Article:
A group of swimmers has told how a pod of dolphins protected them from a great white shark off New Zealand's coast.
The lifeguards were training at a beach near Whangarei on the North Island when they were menaced by a 3-metre shark, before the dolphins raced in to help.
The swimmers were surrounded by the dolphins for 40 minutes before they were able to make it safely back to the beach.
Marine biologists say such altruistic behaviour is not uncommon in dolphins.
Lifeguard Rob Howes was in the water with two colleagues and his teenage daughter.
He said around half a dozen dolphins suddenly appeared and herded the swimmers together. The mammals swam in tight circles to create a defensive barrier as the great white lurked under the surface.
The swimmers said the dolphins were extremely agitated and repeatedly slapped the water with their tails, presumably to try to deter the predator as it cruised nearby.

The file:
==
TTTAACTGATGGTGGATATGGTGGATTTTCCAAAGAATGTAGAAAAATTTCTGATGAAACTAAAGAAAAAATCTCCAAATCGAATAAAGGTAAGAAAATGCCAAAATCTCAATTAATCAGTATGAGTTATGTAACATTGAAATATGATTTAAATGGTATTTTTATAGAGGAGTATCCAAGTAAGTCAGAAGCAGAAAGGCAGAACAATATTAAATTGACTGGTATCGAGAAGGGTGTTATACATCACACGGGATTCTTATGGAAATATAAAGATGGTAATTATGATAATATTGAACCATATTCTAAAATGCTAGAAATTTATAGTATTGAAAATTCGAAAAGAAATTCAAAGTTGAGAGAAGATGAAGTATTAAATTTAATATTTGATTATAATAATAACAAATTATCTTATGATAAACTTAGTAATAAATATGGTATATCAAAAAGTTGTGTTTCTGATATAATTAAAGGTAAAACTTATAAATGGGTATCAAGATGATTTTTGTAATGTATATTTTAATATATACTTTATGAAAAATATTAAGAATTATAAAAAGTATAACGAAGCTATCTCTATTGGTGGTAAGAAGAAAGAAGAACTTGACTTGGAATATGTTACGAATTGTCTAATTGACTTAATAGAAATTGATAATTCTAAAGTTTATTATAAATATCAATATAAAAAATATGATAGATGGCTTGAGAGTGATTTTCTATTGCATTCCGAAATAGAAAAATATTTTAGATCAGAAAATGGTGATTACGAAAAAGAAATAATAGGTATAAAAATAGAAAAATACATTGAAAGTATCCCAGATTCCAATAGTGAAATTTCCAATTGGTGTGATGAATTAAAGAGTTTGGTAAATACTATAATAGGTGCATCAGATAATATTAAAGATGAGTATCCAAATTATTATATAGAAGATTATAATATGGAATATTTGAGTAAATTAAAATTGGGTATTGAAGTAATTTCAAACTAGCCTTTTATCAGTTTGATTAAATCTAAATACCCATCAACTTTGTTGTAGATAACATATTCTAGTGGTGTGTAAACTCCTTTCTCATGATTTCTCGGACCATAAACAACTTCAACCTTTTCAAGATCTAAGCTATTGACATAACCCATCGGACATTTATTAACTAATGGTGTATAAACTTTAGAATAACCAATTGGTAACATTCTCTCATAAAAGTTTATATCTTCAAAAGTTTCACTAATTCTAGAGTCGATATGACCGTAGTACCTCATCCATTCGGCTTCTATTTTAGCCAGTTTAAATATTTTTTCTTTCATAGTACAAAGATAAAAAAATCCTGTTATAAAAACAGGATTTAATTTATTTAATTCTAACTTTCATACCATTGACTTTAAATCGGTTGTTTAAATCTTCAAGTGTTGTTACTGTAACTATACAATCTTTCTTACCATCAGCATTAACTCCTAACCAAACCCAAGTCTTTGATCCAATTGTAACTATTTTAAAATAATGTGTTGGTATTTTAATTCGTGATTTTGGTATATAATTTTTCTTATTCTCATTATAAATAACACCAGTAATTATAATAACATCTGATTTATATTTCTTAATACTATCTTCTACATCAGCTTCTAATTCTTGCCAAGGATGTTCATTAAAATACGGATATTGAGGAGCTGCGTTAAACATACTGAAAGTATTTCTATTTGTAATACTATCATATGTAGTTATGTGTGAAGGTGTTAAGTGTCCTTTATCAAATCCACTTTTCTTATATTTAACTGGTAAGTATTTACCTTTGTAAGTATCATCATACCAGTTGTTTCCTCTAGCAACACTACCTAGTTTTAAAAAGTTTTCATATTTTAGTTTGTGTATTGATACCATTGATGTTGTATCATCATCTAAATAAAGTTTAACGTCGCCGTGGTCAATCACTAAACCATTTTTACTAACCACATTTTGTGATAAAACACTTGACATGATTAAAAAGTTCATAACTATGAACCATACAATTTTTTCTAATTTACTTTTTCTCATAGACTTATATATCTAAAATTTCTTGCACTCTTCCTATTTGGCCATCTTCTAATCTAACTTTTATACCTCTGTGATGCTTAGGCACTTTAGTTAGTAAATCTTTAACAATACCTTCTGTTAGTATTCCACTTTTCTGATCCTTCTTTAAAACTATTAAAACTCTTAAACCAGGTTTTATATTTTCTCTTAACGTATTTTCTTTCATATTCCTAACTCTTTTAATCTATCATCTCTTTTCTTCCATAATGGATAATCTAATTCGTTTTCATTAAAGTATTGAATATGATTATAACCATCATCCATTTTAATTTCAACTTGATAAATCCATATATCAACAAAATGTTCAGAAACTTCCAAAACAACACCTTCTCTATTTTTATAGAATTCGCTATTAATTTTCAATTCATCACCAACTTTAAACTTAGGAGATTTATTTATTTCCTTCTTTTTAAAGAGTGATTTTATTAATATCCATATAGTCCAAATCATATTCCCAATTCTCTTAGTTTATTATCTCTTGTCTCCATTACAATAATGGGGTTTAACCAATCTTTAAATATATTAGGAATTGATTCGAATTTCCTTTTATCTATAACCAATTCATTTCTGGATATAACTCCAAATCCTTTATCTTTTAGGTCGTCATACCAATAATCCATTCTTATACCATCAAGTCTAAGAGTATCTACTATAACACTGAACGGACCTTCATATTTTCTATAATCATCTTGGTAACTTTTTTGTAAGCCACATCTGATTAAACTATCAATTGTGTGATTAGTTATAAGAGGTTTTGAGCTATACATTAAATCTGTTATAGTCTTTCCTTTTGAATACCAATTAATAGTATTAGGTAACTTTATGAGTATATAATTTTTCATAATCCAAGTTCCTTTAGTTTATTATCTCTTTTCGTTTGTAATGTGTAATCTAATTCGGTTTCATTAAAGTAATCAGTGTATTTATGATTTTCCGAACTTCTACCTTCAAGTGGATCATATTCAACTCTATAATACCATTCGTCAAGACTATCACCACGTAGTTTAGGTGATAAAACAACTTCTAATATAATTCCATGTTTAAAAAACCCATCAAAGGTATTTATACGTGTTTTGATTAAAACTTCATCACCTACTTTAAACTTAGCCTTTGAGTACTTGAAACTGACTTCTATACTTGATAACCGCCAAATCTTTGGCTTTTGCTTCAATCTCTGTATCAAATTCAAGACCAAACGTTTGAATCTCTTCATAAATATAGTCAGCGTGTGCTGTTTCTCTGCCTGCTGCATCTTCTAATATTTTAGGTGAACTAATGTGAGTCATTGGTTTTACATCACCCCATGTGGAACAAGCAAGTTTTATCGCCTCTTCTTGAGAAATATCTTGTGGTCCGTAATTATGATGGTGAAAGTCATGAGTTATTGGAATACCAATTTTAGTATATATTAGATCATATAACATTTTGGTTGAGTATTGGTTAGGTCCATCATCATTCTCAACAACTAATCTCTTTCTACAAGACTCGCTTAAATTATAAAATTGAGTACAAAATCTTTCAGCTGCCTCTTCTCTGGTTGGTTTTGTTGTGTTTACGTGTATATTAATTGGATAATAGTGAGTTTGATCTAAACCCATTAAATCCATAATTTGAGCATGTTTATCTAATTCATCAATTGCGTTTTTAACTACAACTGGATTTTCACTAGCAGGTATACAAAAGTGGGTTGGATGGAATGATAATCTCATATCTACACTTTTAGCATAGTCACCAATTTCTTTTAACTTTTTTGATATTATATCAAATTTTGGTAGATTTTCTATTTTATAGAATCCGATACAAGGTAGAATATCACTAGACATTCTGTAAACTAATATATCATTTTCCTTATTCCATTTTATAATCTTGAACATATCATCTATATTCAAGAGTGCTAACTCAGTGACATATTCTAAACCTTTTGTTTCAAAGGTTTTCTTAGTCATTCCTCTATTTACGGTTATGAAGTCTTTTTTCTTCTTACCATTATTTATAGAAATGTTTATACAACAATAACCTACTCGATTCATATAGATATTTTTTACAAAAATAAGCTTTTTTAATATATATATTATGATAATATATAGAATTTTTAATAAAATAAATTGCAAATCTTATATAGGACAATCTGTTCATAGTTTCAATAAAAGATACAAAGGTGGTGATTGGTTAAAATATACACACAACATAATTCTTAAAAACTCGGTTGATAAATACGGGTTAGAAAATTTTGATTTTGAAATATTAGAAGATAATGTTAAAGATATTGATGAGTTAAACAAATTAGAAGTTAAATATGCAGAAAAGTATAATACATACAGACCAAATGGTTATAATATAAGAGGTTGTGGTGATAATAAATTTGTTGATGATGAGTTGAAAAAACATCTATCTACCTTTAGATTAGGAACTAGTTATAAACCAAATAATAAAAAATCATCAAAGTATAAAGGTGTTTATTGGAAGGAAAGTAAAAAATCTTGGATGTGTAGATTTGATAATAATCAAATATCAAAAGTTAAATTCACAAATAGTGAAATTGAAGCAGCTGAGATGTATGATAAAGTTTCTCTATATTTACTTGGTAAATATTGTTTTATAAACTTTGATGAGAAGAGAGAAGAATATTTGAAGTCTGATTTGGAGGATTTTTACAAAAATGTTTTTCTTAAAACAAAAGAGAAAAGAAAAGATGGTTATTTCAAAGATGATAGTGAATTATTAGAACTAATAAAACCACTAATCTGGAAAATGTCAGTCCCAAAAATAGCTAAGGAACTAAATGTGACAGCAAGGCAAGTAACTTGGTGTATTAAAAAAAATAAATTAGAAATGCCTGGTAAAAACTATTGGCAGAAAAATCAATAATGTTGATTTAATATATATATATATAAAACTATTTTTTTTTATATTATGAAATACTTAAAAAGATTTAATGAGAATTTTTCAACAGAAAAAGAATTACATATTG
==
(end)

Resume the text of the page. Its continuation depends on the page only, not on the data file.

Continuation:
The drama happened in New Zealand three weeks ago, but only now are the lifeguards telling their story.
It is a day they will never forget, especially for one of the swimmers, who was on her first day as a volunteer.
They have no doubt that the dolphins acted deliberately to protect them.
Researchers have said they are not surprised. A marine biologist insisted that dolphins, which are considered to be one of the most intelligent mammals, "like to help the helpless".